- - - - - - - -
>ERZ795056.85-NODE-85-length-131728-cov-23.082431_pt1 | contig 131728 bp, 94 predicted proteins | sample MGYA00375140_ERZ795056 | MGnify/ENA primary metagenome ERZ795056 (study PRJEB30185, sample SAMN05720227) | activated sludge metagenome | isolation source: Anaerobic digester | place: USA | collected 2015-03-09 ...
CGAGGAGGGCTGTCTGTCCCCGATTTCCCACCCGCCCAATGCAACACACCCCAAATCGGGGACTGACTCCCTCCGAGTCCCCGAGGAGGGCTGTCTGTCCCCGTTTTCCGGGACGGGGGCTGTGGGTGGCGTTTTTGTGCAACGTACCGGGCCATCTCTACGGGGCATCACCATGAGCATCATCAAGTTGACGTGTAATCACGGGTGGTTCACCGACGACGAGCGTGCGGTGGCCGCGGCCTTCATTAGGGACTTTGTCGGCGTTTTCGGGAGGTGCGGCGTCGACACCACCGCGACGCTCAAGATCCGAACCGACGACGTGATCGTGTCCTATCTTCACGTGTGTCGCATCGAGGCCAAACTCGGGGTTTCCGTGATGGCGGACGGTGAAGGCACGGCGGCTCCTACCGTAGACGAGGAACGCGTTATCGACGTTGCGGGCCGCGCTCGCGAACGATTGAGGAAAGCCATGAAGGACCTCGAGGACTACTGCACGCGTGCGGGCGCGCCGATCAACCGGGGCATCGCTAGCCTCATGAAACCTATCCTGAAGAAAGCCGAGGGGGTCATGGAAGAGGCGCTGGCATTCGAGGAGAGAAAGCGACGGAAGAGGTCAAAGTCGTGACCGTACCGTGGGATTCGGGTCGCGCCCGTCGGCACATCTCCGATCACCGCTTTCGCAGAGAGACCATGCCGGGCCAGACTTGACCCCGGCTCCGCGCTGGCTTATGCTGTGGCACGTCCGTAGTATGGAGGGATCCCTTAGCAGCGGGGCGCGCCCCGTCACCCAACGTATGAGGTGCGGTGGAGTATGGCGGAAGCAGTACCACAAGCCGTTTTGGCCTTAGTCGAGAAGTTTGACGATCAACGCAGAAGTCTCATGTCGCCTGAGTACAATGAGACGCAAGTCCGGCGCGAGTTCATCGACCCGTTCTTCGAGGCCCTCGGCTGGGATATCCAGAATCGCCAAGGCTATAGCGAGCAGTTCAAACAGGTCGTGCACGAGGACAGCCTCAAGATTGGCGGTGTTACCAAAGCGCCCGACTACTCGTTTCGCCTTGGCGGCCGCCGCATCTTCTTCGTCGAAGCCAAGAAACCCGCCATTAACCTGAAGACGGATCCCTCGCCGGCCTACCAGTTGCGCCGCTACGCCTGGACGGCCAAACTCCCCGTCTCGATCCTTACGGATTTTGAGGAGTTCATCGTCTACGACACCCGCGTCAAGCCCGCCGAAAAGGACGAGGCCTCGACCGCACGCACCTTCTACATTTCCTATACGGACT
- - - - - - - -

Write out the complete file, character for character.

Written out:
>ERZ795056.85-NODE-85-length-131728-cov-23.082431_pt1 | contig 131728 bp, 94 predicted proteins | sample MGYA00375140_ERZ795056 | MGnify/ENA primary metagenome ERZ795056 (study PRJEB30185, sample SAMN05720227) | activated sludge metagenome | isolation source: Anaerobic digester | place: USA | collected 2015-03-09 ...
CGAGGAGGGCTGTCTGTCCCCGATTTCCCACCCGCCCAATGCAACACACCCCAAATCGGGGACTGACTCCCTCCGAGTCCCCGAGGAGGGCTGTCTGTCCCCGTTTTCCGGGACGGGGGCTGTGGGTGGCGTTTTTGTGCAACGTACCGGGCCATCTCTACGGGGCATCACCATGAGCATCATCAAGTTGACGTGTAATCACGGGTGGTTCACCGACGACGAGCGTGCGGTGGCCGCGGCCTTCATTAGGGACTTTGTCGGCGTTTTCGGGAGGTGCGGCGTCGACACCACCGCGACGCTCAAGATCCGAACCGACGACGTGATCGTGTCCTATCTTCACGTGTGTCGCATCGAGGCCAAACTCGGGGTTTCCGTGATGGCGGACGGTGAAGGCACGGCGGCTCCTACCGTAGACGAGGAACGCGTTATCGACGTTGCGGGCCGCGCTCGCGAACGATTGAGGAAAGCCATGAAGGACCTCGAGGACTACTGCACGCGTGCGGGCGCGCCGATCAACCGGGGCATCGCTAGCCTCATGAAACCTATCCTGAAGAAAGCCGAGGGGGTCATGGAAGAGGCGCTGGCATTCGAGGAGAGAAAGCGACGGAAGAGGTCAAAGTCGTGACCGTACCGTGGGATTCGGGTCGCGCCCGTCGGCACATCTCCGATCACCGCTTTCGCAGAGAGACCATGCCGGGCCAGACTTGACCCCGGCTCCGCGCTGGCTTATGCTGTGGCACGTCCGTAGTATGGAGGGATCCCTTAGCAGCGGGGCGCGCCCCGTCACCCAACGTATGAGGTGCGGTGGAGTATGGCGGAAGCAGTACCACAAGCCGTTTTGGCCTTAGTCGAGAAGTTTGACGATCAACGCAGAAGTCTCATGTCGCCTGAGTACAATGAGACGCAAGTCCGGCGCGAGTTCATCGACCCGTTCTTCGAGGCCCTCGGCTGGGATATCCAGAATCGCCAAGGCTATAGCGAGCAGTTCAAACAGGTCGTGCACGAGGACAGCCTCAAGATTGGCGGTGTTACCAAAGCGCCCGACTACTCGTTTCGCCTTGGCGGCCGCCGCATCTTCTTCGTCGAAGCCAAGAAACCCGCCATTAACCTGAAGACGGATCCCTCGCCGGCCTACCAGTTGCGCCGCTACGCCTGGACGGCCAAACTCCCCGTCTCGATCCTTACGGATTTTGAGGAGTTCATCGTCTACGACACCCGCGTCAAGCCCGCCGAAAAGGACGAGGCCTCGACCGCACGCACCTTCTACATTTCCTATACGGACT